by C. Stanley Stubbe


One of the most effective ways to wage war against light pollution is to have your local municipality put an effective outdoor lighting ordinance on its books. In Pennsylvania, such ordinances are originated and enforced at the municipality (e.g., township, borough, city) level so you will have to work through your municipality.

Making Contact - Unless you already know someone willing to go to bat for you, the most effective approach will probably be to make direct contact with an individual in the municipal government, e.g., a councilor, supervisor, manager or commissioner, and explain what you would like to do and ask for suggestions on how to initiate the process. They may suggested that you write a letter to the governing body or the planning commission or that you be placed on their meeting agenda to make your case. Be alert for signs of being pawned off on someone whose goal is to keep you from getting close to an official.

Creating the Need - Ordinances, lighting or otherwise, seldom " just happen." A need has to be identified and someone has to be willing to take action to satisfy that need. You should be prepared to create that need and to inspire someone to go to bat for your cause. Through letter or spoken word, explain why the municipality should have a lighting ordinance. The initial response might be "We're quite happy with what we have, thank you," so be prepared to explain through example how neighboring municipalities have adopted ordinances and how such action has benefited them. Slides or photos of lighting installations in the community that create hazards or light trespass can be very effective. Assure them that you have several model ordinances that could be used as the basis for the creation of an ordinance to meet their specific needs. Offer to work with them in crafting the ordinance. Most elected officials will not share your enthusiasm for astronomy so while selling the concept, be sure to give sufficient weight to the health, safety and welfare issues that are typically of concern to them. Keep in mind that you have to sell the concept with enough force that the municipal leaders not only will request the creation of an ordinance but will also be willing to enact it and then enforce it; not an easy job.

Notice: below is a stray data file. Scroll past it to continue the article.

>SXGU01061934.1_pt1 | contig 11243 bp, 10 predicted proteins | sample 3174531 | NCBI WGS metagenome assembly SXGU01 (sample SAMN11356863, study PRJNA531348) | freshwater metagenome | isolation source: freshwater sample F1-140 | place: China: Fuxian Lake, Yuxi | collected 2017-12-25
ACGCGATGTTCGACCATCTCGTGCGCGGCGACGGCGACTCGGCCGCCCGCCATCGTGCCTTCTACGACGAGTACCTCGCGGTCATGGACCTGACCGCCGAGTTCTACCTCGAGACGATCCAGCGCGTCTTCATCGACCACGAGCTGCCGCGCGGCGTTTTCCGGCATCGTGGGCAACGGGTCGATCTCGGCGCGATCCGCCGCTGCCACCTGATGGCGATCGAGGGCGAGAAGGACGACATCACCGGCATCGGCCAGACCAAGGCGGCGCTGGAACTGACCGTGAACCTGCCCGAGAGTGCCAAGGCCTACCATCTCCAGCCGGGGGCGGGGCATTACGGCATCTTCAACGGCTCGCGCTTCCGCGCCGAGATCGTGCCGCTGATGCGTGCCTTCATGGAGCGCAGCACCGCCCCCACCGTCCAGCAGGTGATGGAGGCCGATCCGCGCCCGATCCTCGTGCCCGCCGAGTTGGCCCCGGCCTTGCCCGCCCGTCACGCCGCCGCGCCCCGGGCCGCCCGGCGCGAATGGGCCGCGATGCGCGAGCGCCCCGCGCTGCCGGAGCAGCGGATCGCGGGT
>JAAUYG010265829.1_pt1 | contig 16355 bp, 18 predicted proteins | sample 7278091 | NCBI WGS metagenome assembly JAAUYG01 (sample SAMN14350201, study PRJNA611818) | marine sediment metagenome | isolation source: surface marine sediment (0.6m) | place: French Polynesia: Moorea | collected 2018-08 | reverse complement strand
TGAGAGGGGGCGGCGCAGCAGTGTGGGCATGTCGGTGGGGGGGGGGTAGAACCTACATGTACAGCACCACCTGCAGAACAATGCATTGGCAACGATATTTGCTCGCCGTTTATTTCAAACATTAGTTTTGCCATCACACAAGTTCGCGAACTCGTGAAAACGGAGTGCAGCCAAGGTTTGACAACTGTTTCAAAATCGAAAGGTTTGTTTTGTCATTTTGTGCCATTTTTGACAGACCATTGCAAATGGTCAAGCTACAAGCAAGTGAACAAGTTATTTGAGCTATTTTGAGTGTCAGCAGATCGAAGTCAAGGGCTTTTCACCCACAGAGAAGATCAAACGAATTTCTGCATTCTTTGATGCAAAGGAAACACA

The Process - Typically the planning commission is responsible for creating and revising ordinances. They may either initiate the process on their own or may be instructed to do so by the governing body. The planning commission assigns responsibility for creating a draft ordinance to one of its own members or perhaps to the municipality's engineer. When the commission is satisfied with its content, the draft is submitted to the municipality's solicitor, the municipality's engineer and the county's planning commission for review and comment. Other points of view may also be solicited. After receiving that input, reconciling differences and making the necessary changes, the planning commission votes to recommend to the governing body the adoption of the ordinance or ordinance amendment. If the governing body is in agreement, they must advertise and hold a public hearing to obtain public comment. Thereafter, they vote whether to enact or reject the statute.

Follow Through - Once enacted, implementation of the approved statute may rest with the municipality's code enforcement officer, the Planning Commission and/or Zoning Hearing Board, depending upon where the ordinance resides. Now, having gone through the creation process, you will do well to assume a continuing role as a watchdog to be sure the ordinance is being followed and to report ordinance infractions to the code enforcement officer. You may even wish to offer your services in supporting the code enforcement officer in assessing whether existing and proposed lighting installations comply with ordinance requirements.

Getting a good lighting ordinance on the books in your municipality can be a worthwhile project, but be prepared for some hard work if you want to make it happen.

C. Stanley Stubbe is the POLC Lighting Advisor, IESNA member and contributing author of the Chester County Outdoor Lighting Planning Bulletin.